“I remember once, when I was sobbing, my partner Richard coming in and telling me that he’d just taken a call and Mum had dropped her hearing aid in the toilet and I knew I’d have to turn round and go back. I felt like I was breaking.”
Tragically, as Sarah and her brothers watched their mother gently dissolve as dementia claimed her, they realised that their father, Ian, was also showing signs of something similar.
He was diagnosed with Alzheimer’s Disease and vascular dementia and it swiftly became clear that living independently was no longer an option for the couple.
“With dementia and the demand for services, by the time you get the help you need, you then need a different kind of help,” said Sarah, “my brothers lived in Manchester and Munich and they did what they could, but most of the care fell to me.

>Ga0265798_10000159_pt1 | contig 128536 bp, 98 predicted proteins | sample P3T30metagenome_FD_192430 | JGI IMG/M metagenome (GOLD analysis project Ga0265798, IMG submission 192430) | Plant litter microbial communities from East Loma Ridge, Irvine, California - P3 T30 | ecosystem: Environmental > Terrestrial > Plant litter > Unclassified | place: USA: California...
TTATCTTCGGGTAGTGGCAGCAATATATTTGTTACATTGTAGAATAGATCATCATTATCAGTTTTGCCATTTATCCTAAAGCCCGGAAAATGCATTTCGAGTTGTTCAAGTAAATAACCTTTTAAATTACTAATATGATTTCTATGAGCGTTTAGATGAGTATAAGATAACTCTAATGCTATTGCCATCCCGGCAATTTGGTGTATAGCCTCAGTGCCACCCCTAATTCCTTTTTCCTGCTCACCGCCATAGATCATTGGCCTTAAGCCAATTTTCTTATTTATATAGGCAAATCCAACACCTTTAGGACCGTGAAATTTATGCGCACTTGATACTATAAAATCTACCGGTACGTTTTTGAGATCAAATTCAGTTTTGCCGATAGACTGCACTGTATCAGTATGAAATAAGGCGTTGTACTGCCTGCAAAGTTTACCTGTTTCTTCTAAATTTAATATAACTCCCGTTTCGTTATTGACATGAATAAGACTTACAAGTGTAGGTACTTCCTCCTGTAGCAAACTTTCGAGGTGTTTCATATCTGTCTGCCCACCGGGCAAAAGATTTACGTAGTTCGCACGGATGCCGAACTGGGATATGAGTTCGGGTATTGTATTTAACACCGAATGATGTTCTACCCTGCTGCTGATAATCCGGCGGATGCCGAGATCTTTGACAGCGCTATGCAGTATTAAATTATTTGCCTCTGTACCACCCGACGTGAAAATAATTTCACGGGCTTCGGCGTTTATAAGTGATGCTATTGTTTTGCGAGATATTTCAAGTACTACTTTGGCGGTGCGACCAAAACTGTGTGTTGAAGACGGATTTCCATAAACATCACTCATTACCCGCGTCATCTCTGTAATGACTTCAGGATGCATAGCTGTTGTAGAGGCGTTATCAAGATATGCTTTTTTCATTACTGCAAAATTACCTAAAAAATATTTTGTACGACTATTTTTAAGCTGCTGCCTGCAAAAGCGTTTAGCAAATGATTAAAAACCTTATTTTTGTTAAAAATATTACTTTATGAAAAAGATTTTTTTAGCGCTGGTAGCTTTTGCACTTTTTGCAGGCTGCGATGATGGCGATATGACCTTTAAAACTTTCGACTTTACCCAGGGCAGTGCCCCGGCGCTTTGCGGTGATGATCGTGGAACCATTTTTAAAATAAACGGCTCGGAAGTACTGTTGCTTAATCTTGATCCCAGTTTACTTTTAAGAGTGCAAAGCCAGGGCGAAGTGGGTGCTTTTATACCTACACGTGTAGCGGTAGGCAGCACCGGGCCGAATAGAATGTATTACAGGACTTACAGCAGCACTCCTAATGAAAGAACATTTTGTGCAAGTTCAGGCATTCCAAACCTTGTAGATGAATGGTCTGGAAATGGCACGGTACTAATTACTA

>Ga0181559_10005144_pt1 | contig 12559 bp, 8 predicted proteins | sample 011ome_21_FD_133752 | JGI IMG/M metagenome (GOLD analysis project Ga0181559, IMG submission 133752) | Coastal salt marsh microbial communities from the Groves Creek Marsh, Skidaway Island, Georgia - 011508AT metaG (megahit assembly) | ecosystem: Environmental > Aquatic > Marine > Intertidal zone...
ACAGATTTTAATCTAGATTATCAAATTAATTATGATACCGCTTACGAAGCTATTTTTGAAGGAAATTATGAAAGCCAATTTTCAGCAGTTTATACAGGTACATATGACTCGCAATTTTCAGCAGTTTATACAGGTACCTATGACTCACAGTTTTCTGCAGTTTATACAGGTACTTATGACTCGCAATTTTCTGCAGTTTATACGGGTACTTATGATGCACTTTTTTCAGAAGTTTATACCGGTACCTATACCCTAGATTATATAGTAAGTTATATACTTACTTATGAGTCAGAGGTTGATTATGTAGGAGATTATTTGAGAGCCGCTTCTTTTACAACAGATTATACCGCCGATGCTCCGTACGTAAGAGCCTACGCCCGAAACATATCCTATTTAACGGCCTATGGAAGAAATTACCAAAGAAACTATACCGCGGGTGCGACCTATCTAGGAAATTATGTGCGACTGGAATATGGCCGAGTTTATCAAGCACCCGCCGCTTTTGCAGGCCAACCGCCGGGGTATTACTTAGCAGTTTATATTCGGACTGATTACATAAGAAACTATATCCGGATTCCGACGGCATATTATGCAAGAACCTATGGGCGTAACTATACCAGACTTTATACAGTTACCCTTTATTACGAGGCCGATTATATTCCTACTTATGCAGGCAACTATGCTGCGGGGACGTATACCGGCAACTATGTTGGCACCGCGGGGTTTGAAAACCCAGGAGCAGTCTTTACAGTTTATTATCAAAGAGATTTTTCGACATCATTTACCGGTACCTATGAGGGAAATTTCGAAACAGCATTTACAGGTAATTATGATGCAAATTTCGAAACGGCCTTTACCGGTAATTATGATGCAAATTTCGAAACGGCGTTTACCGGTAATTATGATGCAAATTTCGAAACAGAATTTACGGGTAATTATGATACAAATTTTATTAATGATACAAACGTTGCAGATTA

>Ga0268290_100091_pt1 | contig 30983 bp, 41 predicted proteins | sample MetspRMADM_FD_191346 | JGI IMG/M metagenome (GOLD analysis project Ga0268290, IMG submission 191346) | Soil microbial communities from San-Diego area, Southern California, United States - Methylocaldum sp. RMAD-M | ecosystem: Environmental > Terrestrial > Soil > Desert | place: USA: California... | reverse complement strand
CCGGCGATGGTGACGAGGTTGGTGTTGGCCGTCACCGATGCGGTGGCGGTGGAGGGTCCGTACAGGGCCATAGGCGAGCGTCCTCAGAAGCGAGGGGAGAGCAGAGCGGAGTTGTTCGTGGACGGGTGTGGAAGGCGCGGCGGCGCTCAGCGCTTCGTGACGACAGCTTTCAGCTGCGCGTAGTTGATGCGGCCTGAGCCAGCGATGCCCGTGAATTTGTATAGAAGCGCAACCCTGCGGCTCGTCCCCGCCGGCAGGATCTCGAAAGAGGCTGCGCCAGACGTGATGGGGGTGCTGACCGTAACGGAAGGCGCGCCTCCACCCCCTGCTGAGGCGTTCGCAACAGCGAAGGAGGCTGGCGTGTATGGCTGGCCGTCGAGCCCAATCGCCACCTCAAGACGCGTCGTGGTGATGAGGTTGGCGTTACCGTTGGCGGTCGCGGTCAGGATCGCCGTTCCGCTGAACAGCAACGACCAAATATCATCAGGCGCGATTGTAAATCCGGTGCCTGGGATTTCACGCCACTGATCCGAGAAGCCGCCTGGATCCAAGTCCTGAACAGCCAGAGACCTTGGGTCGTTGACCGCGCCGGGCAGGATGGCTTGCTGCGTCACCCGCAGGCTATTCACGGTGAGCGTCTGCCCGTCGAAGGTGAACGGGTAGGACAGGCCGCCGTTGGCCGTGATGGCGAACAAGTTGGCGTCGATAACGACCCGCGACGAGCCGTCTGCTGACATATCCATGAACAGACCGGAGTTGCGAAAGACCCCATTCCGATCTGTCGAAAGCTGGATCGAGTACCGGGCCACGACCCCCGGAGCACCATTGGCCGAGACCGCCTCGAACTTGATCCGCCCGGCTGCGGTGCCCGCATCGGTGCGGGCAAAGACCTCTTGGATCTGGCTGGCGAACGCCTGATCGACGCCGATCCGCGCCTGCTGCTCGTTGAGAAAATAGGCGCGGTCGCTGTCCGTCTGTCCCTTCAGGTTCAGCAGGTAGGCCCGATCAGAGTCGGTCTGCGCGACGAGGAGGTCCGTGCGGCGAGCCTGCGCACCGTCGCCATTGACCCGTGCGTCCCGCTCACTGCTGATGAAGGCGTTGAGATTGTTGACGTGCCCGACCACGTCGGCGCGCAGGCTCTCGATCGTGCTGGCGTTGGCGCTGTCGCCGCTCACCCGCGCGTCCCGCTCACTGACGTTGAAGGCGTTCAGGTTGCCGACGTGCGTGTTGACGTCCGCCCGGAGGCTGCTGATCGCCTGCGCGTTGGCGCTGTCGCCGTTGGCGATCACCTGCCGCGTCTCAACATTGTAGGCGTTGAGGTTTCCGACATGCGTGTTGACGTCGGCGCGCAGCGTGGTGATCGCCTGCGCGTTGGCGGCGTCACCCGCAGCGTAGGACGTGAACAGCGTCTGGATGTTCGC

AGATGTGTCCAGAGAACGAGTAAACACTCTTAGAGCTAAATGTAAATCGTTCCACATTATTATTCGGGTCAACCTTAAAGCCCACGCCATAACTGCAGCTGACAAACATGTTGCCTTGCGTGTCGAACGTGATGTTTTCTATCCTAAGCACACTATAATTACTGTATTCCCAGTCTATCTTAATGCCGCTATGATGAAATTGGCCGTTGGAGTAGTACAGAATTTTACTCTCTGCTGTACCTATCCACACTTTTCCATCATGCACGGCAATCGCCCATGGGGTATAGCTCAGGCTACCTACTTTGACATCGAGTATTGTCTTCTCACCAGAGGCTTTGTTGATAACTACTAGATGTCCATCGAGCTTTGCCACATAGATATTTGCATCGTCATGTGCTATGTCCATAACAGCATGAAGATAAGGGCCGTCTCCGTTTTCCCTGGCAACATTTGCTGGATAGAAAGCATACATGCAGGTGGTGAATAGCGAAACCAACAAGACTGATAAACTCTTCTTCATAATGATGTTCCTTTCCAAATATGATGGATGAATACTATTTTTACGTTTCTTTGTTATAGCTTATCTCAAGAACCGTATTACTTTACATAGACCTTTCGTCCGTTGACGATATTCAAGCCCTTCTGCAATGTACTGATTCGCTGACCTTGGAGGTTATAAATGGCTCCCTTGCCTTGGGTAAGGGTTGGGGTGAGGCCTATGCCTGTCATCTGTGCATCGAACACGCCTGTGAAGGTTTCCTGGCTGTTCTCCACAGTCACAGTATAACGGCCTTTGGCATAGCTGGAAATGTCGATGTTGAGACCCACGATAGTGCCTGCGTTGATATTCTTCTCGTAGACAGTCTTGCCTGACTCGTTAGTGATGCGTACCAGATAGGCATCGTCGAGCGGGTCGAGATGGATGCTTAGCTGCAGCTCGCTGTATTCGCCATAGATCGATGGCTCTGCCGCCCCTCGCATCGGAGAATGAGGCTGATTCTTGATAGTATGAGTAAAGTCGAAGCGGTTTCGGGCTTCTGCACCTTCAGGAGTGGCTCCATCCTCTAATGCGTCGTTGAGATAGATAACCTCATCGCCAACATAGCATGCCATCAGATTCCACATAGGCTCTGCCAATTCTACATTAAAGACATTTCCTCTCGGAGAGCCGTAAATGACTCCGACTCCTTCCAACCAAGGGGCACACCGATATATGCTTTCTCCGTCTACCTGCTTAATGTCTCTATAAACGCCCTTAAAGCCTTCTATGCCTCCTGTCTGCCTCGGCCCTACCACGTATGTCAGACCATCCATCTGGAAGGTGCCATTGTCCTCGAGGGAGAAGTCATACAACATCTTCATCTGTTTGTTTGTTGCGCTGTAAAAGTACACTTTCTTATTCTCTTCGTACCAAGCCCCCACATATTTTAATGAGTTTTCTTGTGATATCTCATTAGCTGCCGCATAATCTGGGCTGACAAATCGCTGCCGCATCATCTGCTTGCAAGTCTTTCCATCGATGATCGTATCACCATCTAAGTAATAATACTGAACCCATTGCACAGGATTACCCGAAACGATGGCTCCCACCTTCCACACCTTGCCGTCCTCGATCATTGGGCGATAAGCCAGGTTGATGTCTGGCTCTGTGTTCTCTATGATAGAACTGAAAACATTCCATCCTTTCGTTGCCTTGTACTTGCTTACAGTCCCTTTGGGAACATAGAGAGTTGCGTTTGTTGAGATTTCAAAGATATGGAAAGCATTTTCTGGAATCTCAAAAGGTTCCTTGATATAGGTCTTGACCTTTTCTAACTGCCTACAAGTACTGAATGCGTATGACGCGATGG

“As often as I could, I would scoop them up and take them home with me and that’s when I’d see Mum with the donkeys and see her remember happier times from when she was a child.”
Sarah’s own childhood in Leicester involved, she remembers, being “completely animal mad despite living in the city and having a city upbringing.”
She added: “I used to pester my folks to take me to village fetes with pony rides and would spend all my pocket money going up and down, up and down on the ponies. I loved them.”
Every year, the family would decamp to North Norfolk for a caravan holiday at Wells-next-the-Sea, a bucket-and-spade break which Sarah longed for every year for one reason: ponies.
“My folks always scraped enough cash to go away every year and my big treat used to be an hour’s ride at Tony Green’s stables – they’re long gone, now,” she explained.